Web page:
“U.S. National Archives Unearths Original Juneteenth Order”
“For the generations of African Americans who have celebrated Juneteenth, General Order No. 3 is so powerful that it is sometimes read aloud to mark the occasion, alongside or instead of the Emancipation Proclamation.
“The order, issued in Galveston on June 19, 1865, by U.S. Maj. Gen. Gordon Granger, informed the people of Texas that all enslaved people were now free:
“The people of Texas are informed that, in accordance with a proclamation from the Executive of the United States, all slaves are free. This involves an absolute equality of personal rights and rights of property between former masters and slaves, and the connection heretofore existing between them becomes that between employer and hired labor. The freedmen are advised to remain quietly at their present homes and work for wages. They are informed that they will not be allowed to collect at military posts and that they will not be supported in idleness either there or elsewhere.”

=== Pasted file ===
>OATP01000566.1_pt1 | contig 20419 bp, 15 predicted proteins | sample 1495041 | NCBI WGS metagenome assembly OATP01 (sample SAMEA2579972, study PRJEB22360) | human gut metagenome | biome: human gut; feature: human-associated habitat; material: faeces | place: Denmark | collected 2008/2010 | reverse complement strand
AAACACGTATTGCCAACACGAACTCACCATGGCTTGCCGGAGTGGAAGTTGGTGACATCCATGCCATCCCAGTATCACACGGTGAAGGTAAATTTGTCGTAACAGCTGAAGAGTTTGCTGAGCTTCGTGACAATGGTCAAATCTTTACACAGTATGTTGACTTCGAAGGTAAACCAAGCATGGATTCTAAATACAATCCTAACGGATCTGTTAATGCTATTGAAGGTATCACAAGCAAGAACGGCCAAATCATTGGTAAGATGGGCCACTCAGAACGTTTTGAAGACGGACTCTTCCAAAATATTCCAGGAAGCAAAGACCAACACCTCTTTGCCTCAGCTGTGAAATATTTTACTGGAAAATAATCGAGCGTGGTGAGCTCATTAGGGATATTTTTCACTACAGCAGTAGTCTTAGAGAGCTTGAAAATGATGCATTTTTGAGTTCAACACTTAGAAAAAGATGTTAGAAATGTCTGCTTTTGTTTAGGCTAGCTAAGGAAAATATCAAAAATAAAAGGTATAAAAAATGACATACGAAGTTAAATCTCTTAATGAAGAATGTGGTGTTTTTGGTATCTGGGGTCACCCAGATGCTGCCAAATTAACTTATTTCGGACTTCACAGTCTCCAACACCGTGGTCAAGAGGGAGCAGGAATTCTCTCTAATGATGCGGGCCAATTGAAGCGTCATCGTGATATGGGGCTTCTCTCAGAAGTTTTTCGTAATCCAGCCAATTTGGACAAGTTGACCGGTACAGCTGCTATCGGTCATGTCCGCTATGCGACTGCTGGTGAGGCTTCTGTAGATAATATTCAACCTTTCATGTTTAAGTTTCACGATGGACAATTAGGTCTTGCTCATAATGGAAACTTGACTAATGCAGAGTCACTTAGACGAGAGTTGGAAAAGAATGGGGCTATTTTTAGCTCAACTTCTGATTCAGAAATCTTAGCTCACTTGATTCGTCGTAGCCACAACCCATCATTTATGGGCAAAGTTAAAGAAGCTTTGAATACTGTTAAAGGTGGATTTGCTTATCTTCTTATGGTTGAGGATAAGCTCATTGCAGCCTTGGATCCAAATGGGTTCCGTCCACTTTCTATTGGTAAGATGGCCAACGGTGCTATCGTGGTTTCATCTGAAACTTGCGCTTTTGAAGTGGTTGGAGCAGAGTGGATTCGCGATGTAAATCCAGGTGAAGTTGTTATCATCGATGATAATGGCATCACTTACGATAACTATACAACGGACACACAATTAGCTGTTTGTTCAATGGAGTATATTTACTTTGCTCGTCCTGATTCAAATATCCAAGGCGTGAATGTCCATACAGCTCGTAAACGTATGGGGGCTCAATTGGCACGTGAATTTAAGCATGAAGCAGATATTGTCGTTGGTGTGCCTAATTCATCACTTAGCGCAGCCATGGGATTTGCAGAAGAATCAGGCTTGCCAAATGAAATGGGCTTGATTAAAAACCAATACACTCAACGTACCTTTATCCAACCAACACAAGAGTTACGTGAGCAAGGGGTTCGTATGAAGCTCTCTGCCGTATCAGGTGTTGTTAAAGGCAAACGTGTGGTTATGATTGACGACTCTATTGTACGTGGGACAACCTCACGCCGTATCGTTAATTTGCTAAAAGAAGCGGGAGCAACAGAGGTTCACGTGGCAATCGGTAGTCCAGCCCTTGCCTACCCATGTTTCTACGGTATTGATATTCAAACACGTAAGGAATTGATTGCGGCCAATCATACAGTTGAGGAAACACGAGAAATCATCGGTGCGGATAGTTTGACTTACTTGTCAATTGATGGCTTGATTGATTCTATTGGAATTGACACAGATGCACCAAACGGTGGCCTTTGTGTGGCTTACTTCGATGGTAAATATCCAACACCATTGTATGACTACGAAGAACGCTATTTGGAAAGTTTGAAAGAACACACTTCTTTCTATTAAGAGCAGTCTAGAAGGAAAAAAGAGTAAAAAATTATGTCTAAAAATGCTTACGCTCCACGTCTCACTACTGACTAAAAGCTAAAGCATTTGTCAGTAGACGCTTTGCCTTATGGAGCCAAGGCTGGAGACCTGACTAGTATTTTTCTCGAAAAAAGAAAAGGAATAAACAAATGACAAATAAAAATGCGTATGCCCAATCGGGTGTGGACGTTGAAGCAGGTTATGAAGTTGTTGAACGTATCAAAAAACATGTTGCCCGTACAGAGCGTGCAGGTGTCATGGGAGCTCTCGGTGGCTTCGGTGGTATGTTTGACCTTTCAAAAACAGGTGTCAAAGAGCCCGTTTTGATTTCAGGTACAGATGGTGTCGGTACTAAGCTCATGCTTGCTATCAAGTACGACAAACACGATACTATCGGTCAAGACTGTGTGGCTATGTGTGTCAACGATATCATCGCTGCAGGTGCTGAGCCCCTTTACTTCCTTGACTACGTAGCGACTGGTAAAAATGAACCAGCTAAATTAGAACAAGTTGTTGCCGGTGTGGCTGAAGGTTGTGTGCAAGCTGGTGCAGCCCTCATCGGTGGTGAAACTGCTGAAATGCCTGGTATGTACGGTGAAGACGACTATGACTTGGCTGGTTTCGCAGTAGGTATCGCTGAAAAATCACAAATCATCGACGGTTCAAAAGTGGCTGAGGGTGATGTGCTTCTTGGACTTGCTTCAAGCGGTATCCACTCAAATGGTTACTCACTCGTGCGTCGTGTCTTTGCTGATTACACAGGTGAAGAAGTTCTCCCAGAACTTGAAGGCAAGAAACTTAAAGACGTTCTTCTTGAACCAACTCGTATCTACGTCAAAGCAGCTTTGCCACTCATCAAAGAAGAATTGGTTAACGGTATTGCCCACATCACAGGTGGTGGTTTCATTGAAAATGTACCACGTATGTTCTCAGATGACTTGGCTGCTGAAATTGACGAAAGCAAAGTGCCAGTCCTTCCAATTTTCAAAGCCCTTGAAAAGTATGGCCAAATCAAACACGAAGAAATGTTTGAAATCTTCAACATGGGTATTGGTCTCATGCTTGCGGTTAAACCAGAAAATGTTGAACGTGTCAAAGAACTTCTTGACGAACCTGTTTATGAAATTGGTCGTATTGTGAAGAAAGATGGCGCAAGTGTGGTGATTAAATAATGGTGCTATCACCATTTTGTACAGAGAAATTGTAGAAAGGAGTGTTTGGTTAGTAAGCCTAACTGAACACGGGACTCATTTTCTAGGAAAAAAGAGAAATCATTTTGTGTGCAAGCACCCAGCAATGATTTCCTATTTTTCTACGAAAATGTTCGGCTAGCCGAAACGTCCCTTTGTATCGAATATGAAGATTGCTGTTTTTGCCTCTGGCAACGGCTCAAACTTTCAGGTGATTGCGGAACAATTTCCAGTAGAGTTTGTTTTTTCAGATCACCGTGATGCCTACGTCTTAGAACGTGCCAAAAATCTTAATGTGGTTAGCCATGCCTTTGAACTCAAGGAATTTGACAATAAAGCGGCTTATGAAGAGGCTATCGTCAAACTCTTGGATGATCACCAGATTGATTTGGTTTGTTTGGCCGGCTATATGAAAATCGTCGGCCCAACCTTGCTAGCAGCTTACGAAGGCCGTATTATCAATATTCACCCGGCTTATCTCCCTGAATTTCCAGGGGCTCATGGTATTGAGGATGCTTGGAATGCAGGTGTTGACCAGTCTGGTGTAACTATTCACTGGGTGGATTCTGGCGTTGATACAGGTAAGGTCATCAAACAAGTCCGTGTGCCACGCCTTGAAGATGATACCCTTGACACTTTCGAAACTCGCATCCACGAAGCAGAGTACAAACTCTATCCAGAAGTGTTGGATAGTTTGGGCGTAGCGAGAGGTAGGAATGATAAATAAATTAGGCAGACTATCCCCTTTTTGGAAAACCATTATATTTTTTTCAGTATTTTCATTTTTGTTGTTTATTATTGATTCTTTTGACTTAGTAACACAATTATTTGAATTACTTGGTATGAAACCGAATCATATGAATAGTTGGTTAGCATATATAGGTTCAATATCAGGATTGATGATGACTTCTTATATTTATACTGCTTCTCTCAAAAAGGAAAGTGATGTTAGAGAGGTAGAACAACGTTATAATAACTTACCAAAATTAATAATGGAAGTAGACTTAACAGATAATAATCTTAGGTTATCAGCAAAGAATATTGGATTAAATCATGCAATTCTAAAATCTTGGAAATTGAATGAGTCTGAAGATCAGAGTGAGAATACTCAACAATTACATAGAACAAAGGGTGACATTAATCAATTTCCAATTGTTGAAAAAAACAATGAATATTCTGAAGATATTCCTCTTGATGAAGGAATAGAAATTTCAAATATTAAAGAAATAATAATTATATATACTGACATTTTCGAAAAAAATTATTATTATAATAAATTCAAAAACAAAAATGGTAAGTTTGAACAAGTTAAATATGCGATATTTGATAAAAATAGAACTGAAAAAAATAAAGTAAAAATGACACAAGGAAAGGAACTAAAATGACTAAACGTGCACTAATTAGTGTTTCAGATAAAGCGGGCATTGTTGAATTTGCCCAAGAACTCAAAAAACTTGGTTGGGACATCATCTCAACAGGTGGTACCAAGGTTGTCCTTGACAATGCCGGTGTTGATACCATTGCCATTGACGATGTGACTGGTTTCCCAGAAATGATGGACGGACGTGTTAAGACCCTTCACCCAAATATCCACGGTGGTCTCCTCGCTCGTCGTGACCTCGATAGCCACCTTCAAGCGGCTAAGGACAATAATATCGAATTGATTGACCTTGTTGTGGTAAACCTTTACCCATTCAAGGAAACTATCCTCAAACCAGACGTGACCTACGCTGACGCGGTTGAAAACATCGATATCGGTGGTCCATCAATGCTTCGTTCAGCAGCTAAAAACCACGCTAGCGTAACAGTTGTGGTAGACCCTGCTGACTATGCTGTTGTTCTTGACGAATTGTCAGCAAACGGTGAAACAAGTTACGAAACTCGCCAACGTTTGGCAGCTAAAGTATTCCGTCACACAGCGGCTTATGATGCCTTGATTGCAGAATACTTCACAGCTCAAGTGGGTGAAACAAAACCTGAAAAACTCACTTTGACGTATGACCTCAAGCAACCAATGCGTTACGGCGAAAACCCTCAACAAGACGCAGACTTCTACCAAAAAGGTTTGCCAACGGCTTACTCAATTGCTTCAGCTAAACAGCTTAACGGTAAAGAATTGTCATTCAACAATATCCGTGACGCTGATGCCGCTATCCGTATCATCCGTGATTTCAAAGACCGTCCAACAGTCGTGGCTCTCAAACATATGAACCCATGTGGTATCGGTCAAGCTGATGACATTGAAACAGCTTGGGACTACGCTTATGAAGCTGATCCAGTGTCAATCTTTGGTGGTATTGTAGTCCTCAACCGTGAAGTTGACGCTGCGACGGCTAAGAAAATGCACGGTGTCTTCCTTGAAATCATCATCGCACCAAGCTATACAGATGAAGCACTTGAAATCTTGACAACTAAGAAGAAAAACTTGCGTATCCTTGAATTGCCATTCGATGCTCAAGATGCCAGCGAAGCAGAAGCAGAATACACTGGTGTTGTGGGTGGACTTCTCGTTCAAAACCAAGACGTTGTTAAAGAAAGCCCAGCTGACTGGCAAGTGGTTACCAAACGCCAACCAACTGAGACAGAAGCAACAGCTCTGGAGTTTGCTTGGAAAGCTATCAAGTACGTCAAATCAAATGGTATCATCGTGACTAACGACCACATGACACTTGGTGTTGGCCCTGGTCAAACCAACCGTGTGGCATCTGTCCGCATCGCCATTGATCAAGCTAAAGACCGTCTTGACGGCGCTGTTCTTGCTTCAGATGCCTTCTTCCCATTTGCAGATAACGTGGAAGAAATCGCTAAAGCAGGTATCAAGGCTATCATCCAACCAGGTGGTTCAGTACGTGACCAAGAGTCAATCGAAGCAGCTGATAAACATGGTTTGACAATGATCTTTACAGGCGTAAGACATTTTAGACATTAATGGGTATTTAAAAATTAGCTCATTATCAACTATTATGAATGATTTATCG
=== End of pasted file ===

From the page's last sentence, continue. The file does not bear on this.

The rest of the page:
“Word then spread quickly among African Americans that the U.S. had ended slavery. White slaveholders were already aware of the 1863 Emancipation Proclamation, but as the Civil War continued they had not complied, instead bringing more enslaved people into Texas from other parts of the South. Granger backed up his order with 2,000 troops,” by Laurel Wamsley, NPR. Read more